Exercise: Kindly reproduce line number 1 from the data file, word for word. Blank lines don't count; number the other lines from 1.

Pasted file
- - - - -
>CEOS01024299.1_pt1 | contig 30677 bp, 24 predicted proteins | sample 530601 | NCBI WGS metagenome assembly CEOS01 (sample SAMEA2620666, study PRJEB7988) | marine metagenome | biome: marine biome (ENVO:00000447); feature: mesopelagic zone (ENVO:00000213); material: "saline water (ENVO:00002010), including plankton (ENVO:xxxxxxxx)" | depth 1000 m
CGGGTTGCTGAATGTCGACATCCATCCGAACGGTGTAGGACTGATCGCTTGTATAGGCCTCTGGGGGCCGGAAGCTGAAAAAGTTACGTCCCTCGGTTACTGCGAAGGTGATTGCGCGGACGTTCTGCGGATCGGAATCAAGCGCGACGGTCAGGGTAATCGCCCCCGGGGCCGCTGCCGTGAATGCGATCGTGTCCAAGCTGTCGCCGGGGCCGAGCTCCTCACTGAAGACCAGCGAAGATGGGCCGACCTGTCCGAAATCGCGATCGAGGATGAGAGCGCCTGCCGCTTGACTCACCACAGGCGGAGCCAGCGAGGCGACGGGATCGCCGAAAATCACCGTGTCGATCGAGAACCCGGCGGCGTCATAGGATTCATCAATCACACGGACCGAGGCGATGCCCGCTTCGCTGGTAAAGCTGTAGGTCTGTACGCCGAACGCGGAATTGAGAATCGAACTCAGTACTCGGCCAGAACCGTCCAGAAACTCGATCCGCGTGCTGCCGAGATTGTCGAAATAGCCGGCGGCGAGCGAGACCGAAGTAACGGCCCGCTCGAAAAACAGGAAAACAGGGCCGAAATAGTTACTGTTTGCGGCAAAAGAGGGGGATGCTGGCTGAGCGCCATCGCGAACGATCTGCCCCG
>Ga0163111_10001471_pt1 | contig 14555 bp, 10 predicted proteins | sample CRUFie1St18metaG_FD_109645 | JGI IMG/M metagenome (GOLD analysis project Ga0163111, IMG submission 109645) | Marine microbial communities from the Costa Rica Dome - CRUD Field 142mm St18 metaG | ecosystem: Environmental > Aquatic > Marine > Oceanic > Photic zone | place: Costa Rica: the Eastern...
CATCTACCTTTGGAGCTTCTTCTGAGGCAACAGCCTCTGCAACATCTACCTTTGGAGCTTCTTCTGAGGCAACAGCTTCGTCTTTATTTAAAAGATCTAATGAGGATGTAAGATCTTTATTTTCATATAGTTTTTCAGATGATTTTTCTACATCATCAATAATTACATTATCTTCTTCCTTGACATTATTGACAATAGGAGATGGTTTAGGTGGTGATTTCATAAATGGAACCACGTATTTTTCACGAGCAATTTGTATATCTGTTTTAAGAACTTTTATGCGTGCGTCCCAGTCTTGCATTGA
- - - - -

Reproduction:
>CEOS01024299.1_pt1 | contig 30677 bp, 24 predicted proteins | sample 530601 | NCBI WGS metagenome assembly CEOS01 (sample SAMEA2620666, study PRJEB7988) | marine metagenome | biome: marine biome (ENVO:00000447); feature: mesopelagic zone (ENVO:00000213); material: "saline water (ENVO:00002010), including plankton (ENVO:xxxxxxxx)" | depth 1000 m